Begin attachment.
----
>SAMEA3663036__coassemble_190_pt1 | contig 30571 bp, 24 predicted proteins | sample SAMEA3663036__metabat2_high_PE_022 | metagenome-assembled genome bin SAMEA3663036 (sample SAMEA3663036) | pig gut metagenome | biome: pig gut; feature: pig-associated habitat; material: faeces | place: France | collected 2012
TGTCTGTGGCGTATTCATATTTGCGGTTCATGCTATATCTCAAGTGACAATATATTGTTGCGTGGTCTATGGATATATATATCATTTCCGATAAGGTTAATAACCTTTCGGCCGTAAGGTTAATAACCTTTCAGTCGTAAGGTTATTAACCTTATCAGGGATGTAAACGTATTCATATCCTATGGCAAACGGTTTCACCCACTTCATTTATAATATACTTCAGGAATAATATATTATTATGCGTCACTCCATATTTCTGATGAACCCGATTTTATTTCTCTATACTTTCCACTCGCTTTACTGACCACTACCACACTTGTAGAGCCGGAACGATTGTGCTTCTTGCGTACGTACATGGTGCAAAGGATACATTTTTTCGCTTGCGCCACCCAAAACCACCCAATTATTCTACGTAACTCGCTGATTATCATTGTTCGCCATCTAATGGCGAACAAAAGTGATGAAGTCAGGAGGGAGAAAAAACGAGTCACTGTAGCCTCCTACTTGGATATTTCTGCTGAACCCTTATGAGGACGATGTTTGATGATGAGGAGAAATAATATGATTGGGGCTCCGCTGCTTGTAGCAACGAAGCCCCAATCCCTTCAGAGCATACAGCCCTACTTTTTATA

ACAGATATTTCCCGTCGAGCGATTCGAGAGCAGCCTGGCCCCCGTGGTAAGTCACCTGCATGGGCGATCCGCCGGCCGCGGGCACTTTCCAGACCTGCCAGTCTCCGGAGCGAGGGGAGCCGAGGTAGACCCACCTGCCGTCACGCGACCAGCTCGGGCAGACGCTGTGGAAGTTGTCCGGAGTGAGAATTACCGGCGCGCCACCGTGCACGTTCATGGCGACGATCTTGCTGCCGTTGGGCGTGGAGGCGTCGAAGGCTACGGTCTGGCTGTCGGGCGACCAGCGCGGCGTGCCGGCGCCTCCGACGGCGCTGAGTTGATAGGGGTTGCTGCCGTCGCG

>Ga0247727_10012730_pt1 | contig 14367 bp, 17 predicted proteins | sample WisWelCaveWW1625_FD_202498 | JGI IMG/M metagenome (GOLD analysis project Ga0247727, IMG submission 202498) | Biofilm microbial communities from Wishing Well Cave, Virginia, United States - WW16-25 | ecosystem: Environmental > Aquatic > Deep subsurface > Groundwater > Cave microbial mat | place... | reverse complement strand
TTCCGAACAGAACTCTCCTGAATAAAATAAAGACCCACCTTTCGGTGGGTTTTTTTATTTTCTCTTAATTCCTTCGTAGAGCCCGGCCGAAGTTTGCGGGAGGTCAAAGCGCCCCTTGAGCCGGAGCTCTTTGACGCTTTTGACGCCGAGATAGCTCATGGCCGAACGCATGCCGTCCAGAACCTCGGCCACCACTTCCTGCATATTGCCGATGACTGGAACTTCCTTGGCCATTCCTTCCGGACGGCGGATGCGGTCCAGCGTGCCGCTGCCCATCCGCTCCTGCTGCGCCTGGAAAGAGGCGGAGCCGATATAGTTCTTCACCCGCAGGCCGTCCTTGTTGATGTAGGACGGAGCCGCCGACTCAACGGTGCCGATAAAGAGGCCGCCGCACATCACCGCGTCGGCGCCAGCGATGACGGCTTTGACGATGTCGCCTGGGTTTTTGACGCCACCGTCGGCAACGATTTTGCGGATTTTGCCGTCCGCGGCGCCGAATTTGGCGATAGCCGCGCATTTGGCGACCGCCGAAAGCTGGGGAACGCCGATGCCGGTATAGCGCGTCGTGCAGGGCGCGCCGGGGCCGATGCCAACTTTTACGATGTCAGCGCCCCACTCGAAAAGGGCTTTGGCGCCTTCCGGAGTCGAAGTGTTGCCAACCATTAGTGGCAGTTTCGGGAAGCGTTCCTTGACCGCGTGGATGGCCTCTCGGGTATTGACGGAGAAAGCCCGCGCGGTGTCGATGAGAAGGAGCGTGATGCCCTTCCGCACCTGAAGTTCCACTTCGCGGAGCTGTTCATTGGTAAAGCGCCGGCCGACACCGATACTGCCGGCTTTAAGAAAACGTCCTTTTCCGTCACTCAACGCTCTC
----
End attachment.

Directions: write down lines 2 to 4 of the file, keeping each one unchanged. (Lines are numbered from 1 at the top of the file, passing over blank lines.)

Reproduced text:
TGTCTGTGGCGTATTCATATTTGCGGTTCATGCTATATCTCAAGTGACAATATATTGTTGCGTGGTCTATGGATATATATATCATTTCCGATAAGGTTAATAACCTTTCGGCCGTAAGGTTAATAACCTTTCAGTCGTAAGGTTATTAACCTTATCAGGGATGTAAACGTATTCATATCCTATGGCAAACGGTTTCACCCACTTCATTTATAATATACTTCAGGAATAATATATTATTATGCGTCACTCCATATTTCTGATGAACCCGATTTTATTTCTCTATACTTTCCACTCGCTTTACTGACCACTACCACACTTGTAGAGCCGGAACGATTGTGCTTCTTGCGTACGTACATGGTGCAAAGGATACATTTTTTCGCTTGCGCCACCCAAAACCACCCAATTATTCTACGTAACTCGCTGATTATCATTGTTCGCCATCTAATGGCGAACAAAAGTGATGAAGTCAGGAGGGAGAAAAAACGAGTCACTGTAGCCTCCTACTTGGATATTTCTGCTGAACCCTTATGAGGACGATGTTTGATGATGAGGAGAAATAATATGATTGGGGCTCCGCTGCTTGTAGCAACGAAGCCCCAATCCCTTCAGAGCATACAGCCCTACTTTTTATA

ACAGATATTTCCCGTCGAGCGATTCGAGAGCAGCCTGGCCCCCGTGGTAAGTCACCTGCATGGGCGATCCGCCGGCCGCGGGCACTTTCCAGACCTGCCAGTCTCCGGAGCGAGGGGAGCCGAGGTAGACCCACCTGCCGTCACGCGACCAGCTCGGGCAGACGCTGTGGAAGTTGTCCGGAGTGAGAATTACCGGCGCGCCACCGTGCACGTTCATGGCGACGATCTTGCTGCCGTTGGGCGTGGAGGCGTCGAAGGCTACGGTCTGGCTGTCGGGCGACCAGCGCGGCGTGCCGGCGCCTCCGACGGCGCTGAGTTGATAGGGGTTGCTGCCGTCGCG

>Ga0247727_10012730_pt1 | contig 14367 bp, 17 predicted proteins | sample WisWelCaveWW1625_FD_202498 | JGI IMG/M metagenome (GOLD analysis project Ga0247727, IMG submission 202498) | Biofilm microbial communities from Wishing Well Cave, Virginia, United States - WW16-25 | ecosystem: Environmental > Aquatic > Deep subsurface > Groundwater > Cave microbial mat | place... | reverse complement strand